International football. Find a winning formula, stick with it. Find a coach that understands the nation. Find players to do the job. Seems simple, doesn't it? But how many follow these rules. Gary Al-Smith gets inside the head of Algeria's Majid Bougherra.
Imagine that we’ve had an exclusive one-on-one with Rangers and Algeria international Majid Boughera. Here, he speaks* – exclusively – of how his country want to lead the way in the production of African coaches by sticking to their own. You are encouraged to try to read this (exclusive, of course) piece with an Arabic accent. The words – and sometimes grammar – have been chosen to suit the common English usage of North African countries.........
Mrahva yissouen. I greet you.
My name is Majid Bougherra. I am Algerian. But I play for Rangers in Scotland.
I am 27. I love Algeria. Not just because I am from here. Or just because we are a giant around here – I am sure you did not know that we are the second largest country on the African continent.
No, not even that. But because of an exciting experiment we are going through now.
I know that many people think we are a crazy and temperamental football country especially with the things that have happened this year. It started last year actually, when we met Egypt in Omdurman to kick their dictatorial butts out World Cup qualifying.
Trust me on this: the troubles were all their fault. And then we went to the African Cup in Angola. We got out of the group stages and into the quarter finals. We went past that and started to dream. Until we played the old enemy again. I admit they played better than we did, but still Emad Motaeb is a diving cheat!
That defeat was bad. We showed little spirit. I hang my head in shame.
I hang my head in shame because I think it is more disgraceful than the Tunisia ’94 thing. At the time les Fennecs was disqualified from the African Cup because we used an ineligible player.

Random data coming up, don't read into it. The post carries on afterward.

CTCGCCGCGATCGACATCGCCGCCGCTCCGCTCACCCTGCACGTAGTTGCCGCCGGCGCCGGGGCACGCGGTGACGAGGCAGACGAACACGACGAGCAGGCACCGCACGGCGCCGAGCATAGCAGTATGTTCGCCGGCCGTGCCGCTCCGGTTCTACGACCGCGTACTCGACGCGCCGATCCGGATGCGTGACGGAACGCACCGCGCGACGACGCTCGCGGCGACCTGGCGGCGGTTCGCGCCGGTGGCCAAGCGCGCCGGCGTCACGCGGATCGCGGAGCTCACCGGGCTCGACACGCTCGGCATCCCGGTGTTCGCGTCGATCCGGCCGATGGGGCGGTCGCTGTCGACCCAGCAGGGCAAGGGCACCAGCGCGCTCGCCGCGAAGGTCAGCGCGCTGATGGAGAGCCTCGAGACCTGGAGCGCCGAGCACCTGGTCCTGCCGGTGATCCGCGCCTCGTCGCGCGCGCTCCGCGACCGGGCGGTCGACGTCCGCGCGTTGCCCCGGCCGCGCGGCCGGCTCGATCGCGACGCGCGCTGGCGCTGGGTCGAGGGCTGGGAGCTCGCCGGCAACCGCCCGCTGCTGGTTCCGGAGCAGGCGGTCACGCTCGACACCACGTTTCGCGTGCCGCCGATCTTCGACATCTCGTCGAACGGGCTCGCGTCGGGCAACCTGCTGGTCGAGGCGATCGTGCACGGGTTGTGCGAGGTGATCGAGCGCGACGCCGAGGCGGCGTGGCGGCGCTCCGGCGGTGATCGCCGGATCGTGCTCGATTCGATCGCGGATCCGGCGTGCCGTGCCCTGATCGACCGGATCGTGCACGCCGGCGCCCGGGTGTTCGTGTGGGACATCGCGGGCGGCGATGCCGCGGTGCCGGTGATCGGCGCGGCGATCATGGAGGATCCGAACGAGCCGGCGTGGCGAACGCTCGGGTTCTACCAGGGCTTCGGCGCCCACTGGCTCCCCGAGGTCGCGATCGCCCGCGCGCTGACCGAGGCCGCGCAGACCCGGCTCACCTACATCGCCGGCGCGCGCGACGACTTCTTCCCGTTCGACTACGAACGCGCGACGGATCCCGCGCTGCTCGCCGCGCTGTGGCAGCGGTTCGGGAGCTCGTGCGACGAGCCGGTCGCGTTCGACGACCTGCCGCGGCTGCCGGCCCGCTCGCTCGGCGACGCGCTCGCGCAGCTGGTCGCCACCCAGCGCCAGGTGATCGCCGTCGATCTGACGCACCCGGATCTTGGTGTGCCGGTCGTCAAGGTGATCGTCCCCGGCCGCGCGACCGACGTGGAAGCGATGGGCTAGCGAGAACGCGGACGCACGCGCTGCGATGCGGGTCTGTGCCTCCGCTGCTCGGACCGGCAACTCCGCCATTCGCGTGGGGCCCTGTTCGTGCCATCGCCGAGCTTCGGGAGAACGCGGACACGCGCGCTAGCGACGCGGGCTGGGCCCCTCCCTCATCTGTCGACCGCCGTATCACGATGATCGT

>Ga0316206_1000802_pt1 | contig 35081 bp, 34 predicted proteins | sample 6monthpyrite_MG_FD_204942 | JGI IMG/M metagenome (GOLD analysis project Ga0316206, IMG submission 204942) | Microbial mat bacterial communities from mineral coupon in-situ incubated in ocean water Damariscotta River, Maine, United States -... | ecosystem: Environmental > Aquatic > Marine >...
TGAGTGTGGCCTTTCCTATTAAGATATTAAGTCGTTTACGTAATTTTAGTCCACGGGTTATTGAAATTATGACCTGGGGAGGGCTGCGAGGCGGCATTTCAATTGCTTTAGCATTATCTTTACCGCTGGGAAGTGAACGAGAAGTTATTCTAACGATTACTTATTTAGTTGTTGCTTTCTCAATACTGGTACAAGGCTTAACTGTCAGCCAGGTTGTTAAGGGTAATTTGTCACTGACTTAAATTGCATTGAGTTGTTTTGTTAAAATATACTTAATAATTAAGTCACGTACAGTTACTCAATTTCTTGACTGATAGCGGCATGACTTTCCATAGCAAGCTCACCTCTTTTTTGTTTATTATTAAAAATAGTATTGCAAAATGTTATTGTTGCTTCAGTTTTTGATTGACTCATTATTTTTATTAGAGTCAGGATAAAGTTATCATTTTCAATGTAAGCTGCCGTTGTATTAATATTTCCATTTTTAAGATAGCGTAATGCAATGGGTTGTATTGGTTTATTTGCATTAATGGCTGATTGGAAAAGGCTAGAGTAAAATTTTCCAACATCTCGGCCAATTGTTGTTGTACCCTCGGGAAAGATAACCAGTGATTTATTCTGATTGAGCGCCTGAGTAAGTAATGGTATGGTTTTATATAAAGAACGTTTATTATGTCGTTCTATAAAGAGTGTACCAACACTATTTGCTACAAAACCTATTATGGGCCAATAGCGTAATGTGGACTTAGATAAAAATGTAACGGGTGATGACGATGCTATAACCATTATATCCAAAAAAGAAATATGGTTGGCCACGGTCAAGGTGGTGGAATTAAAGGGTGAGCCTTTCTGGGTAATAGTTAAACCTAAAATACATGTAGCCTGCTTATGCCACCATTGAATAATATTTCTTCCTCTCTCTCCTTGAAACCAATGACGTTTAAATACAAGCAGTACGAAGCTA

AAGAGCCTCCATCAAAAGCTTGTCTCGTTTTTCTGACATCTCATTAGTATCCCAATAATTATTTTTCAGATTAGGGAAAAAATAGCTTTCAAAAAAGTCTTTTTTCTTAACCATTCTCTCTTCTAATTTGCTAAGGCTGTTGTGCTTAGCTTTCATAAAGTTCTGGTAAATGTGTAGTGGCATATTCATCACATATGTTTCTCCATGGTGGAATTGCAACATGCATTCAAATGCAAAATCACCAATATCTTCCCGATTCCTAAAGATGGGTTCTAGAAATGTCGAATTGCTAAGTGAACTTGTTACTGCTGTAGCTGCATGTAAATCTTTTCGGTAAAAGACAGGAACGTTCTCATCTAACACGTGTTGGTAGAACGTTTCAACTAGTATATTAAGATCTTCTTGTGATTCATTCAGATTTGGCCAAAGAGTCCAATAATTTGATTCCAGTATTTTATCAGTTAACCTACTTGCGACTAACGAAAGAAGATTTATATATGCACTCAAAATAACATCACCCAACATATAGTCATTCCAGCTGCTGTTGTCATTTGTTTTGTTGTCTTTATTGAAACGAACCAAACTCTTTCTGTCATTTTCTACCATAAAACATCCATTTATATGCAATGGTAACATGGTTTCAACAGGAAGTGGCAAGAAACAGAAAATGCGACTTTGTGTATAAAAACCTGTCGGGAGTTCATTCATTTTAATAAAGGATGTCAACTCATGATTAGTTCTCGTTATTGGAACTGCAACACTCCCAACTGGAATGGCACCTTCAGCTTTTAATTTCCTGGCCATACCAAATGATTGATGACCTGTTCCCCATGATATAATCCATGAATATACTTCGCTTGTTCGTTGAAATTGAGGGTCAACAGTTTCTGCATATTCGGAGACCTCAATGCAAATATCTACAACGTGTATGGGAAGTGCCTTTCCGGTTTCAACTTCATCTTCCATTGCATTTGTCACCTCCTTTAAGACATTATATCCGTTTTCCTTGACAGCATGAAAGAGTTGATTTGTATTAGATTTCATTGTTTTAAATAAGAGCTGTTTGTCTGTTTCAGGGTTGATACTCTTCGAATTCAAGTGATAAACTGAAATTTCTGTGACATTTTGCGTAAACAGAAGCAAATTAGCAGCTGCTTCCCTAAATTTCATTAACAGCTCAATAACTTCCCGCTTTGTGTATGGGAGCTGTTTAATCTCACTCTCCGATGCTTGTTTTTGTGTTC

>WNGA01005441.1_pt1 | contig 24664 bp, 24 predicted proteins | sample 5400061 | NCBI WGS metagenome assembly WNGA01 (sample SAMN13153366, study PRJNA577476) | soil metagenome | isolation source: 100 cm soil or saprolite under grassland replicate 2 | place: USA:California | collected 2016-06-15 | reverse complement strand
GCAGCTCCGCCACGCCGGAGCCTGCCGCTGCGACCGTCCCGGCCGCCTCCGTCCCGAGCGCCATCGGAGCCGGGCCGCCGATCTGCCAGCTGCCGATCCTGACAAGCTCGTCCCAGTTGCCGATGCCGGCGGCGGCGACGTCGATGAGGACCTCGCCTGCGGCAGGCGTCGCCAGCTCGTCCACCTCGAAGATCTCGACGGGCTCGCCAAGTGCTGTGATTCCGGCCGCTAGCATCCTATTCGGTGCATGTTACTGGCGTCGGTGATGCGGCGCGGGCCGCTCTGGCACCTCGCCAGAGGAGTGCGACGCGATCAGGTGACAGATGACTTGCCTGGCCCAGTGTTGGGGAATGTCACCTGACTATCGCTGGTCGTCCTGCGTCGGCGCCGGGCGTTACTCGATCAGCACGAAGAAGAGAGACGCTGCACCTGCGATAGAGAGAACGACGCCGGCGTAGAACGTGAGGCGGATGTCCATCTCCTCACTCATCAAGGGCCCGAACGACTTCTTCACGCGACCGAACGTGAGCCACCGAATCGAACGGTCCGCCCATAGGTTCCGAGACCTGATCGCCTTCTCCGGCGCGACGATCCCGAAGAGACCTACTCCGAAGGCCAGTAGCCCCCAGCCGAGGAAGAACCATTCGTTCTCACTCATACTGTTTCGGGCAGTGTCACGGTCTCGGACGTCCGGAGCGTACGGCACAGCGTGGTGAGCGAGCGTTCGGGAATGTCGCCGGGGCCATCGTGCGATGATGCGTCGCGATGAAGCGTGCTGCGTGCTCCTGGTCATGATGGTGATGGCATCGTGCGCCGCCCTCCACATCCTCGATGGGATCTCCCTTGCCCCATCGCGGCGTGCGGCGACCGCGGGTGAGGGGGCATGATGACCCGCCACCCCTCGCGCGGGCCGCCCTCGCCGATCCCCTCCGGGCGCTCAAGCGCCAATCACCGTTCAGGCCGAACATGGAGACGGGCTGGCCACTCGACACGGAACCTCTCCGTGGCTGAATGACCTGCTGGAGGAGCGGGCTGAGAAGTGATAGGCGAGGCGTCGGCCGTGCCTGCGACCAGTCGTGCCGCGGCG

And yes, I know you will talk about the Saifi incident at the World Cup. But after he was accused of slapping a journalist…I forget her name…but after he was charged with slapping her in the interview zone after USA beat us, Saifi has been punished by FIFA, no? So justice has been done. Why did he do it? When he did that my country had just celebrated Revolution Day and maybe he was pumped up. But he told us in the bus that she had been writing bad things about him. Maybe that’s why he reacted that way.
And no, he did not expect her to slap him back.
Anyway, I want to tell you about what we are doing here for the past few years.
We want to make sure that the future of Algerian football remains pure and rich, just like couscous. Couscous is like a steamed…how-do-you-say?... porridge? yes…..and then you add lamb or chicken. Because of weight issues during the season, I usually eat it with a lot of vegetables, so that it looks like a stew.
Well, so we want to preserve the way our national team plays; we want to play like we think.
That is why we have chosen another local to replace Cheik as national team coach. Cheik (oh, Cheik means ‘the Wise’. That is Rabah Saadane’s nickname) - Cheik has been very good to Algerian football. He has given most of his life for it. But we needed a change at this time.
I do not know Abdelhak Benchikha much, at least not personally. But I like it that the FAF has put a young man in there. He’s 47 and Algerian. I can’t think of anyone taken to be a Fennecs coach that young before. It means we are giving the next generation a chance. I look around and I do not see many African countries looking to do that. After the World Cup, Cameroon have taken another foreigner. Nigeria are not sure what they are doing but my Nigerian friends think they will go for another white man.